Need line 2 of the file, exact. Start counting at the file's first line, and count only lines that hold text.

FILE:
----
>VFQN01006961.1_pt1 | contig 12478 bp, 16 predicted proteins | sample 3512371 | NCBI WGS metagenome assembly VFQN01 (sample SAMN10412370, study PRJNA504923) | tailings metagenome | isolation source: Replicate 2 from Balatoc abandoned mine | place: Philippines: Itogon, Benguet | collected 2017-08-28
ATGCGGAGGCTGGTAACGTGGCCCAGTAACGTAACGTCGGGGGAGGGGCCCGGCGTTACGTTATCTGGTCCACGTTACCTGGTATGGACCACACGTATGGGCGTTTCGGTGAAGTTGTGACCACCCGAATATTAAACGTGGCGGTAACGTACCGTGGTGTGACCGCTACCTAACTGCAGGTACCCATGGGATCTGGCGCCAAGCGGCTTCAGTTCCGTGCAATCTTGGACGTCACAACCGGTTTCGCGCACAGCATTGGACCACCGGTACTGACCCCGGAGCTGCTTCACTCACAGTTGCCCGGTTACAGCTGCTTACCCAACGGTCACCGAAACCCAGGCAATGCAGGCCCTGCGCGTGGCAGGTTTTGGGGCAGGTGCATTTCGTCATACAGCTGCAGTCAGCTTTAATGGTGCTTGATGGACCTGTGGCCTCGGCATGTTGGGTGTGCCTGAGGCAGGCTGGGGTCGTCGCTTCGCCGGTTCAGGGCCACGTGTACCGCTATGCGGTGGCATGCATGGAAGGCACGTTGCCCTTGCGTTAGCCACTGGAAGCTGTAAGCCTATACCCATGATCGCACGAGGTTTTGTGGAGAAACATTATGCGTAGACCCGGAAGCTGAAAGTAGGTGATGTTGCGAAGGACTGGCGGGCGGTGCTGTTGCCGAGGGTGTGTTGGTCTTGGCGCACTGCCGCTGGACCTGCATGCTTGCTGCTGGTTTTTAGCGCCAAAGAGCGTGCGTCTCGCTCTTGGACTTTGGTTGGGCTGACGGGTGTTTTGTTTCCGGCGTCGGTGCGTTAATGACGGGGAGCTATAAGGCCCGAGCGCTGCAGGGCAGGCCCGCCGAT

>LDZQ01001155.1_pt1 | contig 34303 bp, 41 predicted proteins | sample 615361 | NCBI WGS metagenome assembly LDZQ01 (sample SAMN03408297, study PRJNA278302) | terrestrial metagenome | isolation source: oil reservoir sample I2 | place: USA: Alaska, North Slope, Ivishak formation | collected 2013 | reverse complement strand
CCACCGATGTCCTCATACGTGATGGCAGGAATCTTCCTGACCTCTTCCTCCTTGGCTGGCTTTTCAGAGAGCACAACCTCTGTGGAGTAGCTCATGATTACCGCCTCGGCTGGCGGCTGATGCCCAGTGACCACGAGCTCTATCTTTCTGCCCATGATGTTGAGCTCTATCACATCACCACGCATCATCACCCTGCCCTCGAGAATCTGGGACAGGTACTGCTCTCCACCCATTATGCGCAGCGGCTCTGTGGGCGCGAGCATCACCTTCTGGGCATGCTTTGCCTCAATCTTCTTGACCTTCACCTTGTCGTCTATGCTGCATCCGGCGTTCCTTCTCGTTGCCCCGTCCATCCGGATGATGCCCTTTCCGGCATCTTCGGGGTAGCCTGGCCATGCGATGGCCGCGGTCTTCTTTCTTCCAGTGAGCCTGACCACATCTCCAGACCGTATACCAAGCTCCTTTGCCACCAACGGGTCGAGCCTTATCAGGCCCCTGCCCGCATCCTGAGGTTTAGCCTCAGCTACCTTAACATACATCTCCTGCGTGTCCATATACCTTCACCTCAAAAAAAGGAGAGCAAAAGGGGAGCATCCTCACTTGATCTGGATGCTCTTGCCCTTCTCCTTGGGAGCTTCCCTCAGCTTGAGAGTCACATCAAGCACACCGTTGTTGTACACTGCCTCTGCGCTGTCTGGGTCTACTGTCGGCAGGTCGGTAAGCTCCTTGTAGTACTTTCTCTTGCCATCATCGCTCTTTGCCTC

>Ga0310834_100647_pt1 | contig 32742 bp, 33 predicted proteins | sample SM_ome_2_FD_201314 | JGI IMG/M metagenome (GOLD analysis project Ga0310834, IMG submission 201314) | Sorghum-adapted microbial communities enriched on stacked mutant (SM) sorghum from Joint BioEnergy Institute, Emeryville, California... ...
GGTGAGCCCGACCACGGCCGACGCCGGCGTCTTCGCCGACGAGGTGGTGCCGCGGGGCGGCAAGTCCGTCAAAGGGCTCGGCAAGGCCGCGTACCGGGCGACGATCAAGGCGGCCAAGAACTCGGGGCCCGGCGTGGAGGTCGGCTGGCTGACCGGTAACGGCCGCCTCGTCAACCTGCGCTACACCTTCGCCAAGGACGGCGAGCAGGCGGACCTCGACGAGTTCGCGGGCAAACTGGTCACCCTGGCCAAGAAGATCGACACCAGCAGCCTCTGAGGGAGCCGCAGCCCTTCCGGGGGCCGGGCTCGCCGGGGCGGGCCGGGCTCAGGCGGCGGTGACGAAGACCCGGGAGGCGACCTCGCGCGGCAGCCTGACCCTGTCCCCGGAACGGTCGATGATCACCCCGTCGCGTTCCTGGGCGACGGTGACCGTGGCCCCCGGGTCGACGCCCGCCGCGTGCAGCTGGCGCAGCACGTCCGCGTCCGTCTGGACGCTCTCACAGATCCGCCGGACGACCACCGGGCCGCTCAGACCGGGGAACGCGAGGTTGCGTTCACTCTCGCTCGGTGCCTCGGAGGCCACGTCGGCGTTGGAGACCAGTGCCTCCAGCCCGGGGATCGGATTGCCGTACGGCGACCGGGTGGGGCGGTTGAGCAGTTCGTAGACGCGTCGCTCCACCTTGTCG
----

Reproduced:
ATGCGGAGGCTGGTAACGTGGCCCAGTAACGTAACGTCGGGGGAGGGGCCCGGCGTTACGTTATCTGGTCCACGTTACCTGGTATGGACCACACGTATGGGCGTTTCGGTGAAGTTGTGACCACCCGAATATTAAACGTGGCGGTAACGTACCGTGGTGTGACCGCTACCTAACTGCAGGTACCCATGGGATCTGGCGCCAAGCGGCTTCAGTTCCGTGCAATCTTGGACGTCACAACCGGTTTCGCGCACAGCATTGGACCACCGGTACTGACCCCGGAGCTGCTTCACTCACAGTTGCCCGGTTACAGCTGCTTACCCAACGGTCACCGAAACCCAGGCAATGCAGGCCCTGCGCGTGGCAGGTTTTGGGGCAGGTGCATTTCGTCATACAGCTGCAGTCAGCTTTAATGGTGCTTGATGGACCTGTGGCCTCGGCATGTTGGGTGTGCCTGAGGCAGGCTGGGGTCGTCGCTTCGCCGGTTCAGGGCCACGTGTACCGCTATGCGGTGGCATGCATGGAAGGCACGTTGCCCTTGCGTTAGCCACTGGAAGCTGTAAGCCTATACCCATGATCGCACGAGGTTTTGTGGAGAAACATTATGCGTAGACCCGGAAGCTGAAAGTAGGTGATGTTGCGAAGGACTGGCGGGCGGTGCTGTTGCCGAGGGTGTGTTGGTCTTGGCGCACTGCCGCTGGACCTGCATGCTTGCTGCTGGTTTTTAGCGCCAAAGAGCGTGCGTCTCGCTCTTGGACTTTGGTTGGGCTGACGGGTGTTTTGTTTCCGGCGTCGGTGCGTTAATGACGGGGAGCTATAAGGCCCGAGCGCTGCAGGGCAGGCCCGCCGAT